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Our mobile care design team work with local, State and Federal government, and local communities, to co-design mobile solutions for specialist needs or where existing services are not appropriate.  

Access to health care is about more than distance from a local GP.  Even if we have a GP in town, this may not always health care more accessible.  Maybe it is a health services that we only need annually or at a regular interval (e.g. a cervical screen). At other times we may need services that better reflect our cultural and personal preferences (e.g. an Aboriginal health practitioner to provide care for Aboriginal people).  There is also occasions when a GP may not provide a specific service that we need because they lack the qualifications or have a personal objection.  In some cases, we may not want to go to the local health service because we don’t want to sit in the reception areas and have everyone ask what’s wrong.  There are numerous reasons why, from time to time, we need to deliver health care in different ways to make it genuinely access to everyone and ensure health equity.



Health to Town
Mobile Health Clinics 

Some health services are not needed every day (cervical screening, breast screening, dental care) or services that need to be provided by particular staff to ensure utilisation and acceptance (e.g. a woman doctor for cervical screenings or an Aboriginal Health Worker for FASD Screenings).  

Mobile health services ensure communities have access to services that are appropriate, acceptable and reliable and which also reflect their needs or circumstances whether it is in the bush or a city.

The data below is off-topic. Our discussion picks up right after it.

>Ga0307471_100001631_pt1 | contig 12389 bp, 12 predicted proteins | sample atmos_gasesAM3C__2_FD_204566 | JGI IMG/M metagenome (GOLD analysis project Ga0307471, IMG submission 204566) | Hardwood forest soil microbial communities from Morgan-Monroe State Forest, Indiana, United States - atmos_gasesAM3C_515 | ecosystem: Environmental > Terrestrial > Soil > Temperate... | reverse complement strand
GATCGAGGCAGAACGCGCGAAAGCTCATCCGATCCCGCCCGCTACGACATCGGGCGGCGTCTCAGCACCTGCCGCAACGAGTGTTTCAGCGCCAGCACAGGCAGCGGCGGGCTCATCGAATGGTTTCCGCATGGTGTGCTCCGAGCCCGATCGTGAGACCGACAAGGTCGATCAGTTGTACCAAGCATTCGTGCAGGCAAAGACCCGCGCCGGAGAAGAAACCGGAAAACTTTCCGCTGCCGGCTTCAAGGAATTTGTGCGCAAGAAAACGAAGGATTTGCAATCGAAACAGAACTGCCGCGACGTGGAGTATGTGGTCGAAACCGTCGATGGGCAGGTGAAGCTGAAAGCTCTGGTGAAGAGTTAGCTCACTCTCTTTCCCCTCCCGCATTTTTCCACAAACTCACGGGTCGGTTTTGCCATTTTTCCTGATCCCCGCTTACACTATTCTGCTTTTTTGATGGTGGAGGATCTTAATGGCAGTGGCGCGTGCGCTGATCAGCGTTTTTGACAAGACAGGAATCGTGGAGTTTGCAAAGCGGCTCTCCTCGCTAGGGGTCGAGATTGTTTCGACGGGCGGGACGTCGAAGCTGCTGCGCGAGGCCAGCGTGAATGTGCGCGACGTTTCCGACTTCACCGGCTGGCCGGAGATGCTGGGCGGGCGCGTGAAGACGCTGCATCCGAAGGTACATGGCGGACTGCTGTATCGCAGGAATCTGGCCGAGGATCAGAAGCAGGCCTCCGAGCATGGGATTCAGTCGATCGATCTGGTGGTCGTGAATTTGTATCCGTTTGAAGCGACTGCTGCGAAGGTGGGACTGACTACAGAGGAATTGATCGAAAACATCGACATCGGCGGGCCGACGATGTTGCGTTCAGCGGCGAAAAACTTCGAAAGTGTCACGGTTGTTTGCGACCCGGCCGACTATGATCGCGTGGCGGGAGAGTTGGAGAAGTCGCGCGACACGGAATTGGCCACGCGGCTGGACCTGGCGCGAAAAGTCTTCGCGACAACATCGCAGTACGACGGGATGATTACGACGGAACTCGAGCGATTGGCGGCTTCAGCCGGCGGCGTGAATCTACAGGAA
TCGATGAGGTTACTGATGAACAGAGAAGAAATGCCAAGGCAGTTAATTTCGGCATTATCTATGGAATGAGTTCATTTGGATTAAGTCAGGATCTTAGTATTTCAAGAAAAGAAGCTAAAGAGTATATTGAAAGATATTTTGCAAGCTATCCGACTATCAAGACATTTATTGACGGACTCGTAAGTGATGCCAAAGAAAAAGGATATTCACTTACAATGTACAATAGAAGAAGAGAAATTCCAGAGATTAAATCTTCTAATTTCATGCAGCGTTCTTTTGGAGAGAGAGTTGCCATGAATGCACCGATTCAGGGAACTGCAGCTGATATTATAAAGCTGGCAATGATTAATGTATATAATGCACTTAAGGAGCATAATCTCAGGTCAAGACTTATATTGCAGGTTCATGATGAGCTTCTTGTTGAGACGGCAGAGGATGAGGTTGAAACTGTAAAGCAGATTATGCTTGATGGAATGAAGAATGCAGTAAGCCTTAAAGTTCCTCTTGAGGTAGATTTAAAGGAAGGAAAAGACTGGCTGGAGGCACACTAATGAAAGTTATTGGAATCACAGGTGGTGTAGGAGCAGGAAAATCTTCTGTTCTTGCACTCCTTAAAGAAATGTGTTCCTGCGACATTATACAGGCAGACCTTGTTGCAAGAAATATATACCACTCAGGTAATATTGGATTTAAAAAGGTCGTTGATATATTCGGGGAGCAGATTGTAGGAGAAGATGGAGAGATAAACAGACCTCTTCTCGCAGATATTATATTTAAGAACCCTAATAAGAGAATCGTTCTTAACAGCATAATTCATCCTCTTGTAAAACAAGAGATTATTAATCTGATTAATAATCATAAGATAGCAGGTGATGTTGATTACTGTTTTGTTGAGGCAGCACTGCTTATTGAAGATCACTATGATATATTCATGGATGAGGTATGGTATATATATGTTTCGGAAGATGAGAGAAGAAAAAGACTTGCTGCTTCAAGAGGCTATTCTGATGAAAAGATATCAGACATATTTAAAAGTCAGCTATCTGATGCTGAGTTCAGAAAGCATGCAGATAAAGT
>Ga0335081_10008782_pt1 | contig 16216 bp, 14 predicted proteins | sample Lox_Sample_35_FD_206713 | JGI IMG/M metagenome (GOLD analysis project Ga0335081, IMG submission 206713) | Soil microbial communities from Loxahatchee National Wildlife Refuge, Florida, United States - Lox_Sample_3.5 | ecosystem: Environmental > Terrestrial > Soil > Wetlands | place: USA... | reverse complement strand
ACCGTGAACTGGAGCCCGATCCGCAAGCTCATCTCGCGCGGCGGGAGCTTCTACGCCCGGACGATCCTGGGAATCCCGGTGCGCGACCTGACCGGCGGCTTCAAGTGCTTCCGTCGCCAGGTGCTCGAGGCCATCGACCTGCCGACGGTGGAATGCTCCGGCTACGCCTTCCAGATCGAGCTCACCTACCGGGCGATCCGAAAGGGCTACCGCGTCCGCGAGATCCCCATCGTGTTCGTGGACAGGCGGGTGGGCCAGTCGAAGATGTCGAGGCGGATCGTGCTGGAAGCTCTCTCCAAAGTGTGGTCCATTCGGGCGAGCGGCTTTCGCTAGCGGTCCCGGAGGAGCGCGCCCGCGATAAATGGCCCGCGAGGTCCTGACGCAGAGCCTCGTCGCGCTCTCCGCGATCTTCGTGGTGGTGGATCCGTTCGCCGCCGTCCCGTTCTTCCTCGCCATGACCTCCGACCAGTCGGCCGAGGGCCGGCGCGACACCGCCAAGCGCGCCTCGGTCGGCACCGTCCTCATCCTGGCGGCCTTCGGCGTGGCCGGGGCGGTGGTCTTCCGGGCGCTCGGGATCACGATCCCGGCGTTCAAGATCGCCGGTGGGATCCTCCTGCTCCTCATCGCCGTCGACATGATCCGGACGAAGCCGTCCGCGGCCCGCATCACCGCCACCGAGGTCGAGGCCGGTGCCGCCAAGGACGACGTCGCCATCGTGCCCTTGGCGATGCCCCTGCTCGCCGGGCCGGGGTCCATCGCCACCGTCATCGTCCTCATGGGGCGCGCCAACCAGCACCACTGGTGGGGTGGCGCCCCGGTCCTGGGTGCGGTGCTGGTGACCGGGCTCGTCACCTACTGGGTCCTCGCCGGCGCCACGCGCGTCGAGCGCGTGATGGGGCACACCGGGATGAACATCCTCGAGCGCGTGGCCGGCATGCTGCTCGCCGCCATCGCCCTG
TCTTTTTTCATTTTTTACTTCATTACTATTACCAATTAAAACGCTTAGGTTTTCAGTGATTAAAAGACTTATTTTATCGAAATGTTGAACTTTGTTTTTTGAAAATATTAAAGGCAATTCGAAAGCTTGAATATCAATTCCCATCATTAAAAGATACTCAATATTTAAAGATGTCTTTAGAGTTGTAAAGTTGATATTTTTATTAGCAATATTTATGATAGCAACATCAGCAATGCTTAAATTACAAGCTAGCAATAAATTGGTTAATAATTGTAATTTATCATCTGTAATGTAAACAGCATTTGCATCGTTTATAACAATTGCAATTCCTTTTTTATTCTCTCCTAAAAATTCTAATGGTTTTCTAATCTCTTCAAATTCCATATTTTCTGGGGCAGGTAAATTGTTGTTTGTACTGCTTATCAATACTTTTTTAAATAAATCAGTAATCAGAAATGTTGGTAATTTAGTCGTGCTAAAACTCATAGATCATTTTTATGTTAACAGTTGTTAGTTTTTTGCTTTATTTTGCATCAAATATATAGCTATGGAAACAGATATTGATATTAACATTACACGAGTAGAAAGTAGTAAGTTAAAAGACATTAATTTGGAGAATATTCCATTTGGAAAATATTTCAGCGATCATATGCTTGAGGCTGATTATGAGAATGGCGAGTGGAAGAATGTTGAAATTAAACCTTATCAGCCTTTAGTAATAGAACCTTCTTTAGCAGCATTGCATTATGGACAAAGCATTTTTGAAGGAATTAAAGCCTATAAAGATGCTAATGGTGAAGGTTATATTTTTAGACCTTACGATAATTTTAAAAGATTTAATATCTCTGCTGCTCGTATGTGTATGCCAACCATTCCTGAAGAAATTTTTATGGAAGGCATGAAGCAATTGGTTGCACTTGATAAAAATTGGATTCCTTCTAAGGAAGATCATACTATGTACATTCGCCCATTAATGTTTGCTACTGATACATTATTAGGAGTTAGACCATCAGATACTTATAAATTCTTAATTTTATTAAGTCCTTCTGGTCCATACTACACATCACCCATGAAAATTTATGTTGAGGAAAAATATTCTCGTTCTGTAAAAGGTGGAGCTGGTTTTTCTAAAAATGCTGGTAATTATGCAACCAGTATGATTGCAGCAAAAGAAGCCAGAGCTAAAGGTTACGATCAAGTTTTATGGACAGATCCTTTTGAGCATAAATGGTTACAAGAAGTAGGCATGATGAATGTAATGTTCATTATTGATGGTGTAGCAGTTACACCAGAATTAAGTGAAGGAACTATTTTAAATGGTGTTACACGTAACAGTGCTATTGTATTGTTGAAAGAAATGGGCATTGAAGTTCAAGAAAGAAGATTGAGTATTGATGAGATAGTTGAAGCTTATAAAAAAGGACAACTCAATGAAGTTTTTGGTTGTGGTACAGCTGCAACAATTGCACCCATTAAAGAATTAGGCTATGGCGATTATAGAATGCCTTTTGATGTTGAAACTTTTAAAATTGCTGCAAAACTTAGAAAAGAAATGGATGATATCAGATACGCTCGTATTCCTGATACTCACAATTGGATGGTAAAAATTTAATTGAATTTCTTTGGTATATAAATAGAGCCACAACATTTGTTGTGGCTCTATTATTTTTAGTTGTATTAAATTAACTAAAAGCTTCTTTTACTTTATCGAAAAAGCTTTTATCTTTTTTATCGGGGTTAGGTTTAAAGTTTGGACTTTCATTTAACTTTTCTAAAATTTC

The Foundation has expertise in the design, construction and delivery of bespoke mobile health care services that make access to appropriate and acceptable care as easy as a walk into town.  

The Foundation currently delivers:

  1. Mobile Fetal Alcohol Screening Service in western NSW through a partnership with the University of Sydney.

  2. Mobile Women’s Sexual and Reproductive Health Clinic through a partnership with NSW Communities and Justice to provide access to confidential health care for women and girls.

The Foundation has delivered a bespoke Mobile Foster Children and Carers Health Service with NSW Communities and Justice on an ad hoc basis, and is in discussions about how this service could be provided permanently to vulnerable children and families in rural and remote NSW.

Town to Health
Community Bus Services

Access to reliable, affordable and safe public transport is essential for communities to enable them to purchase affordable food, reduce social isolation by visiting friends and families and getting to an appointment with a specialist or out-patient service.  

It is also essential for peace of mind.  Imagine getting a diagnosis of diabetes, knowing you have to attend a regional hospital every week for dialysis but you don’t have the means to get there.  

Having a community transport service is however only the first step.  If the community transport service only goes to a regional city in Thursdays, and the hospital only provides dialysis on Fridays, then having access to community transport does not improve access to health and social care.  

Working with community transport funders, and engaging closely with communities, the Foundation is able to deliver solutions to ensure joined-up transportation and health care solutions that deliver equity to rural, remote and disadvantaged communities.

For more information about how we are improving the integrated delivery of transport, health and social care visit our Collarenebri Hub site.



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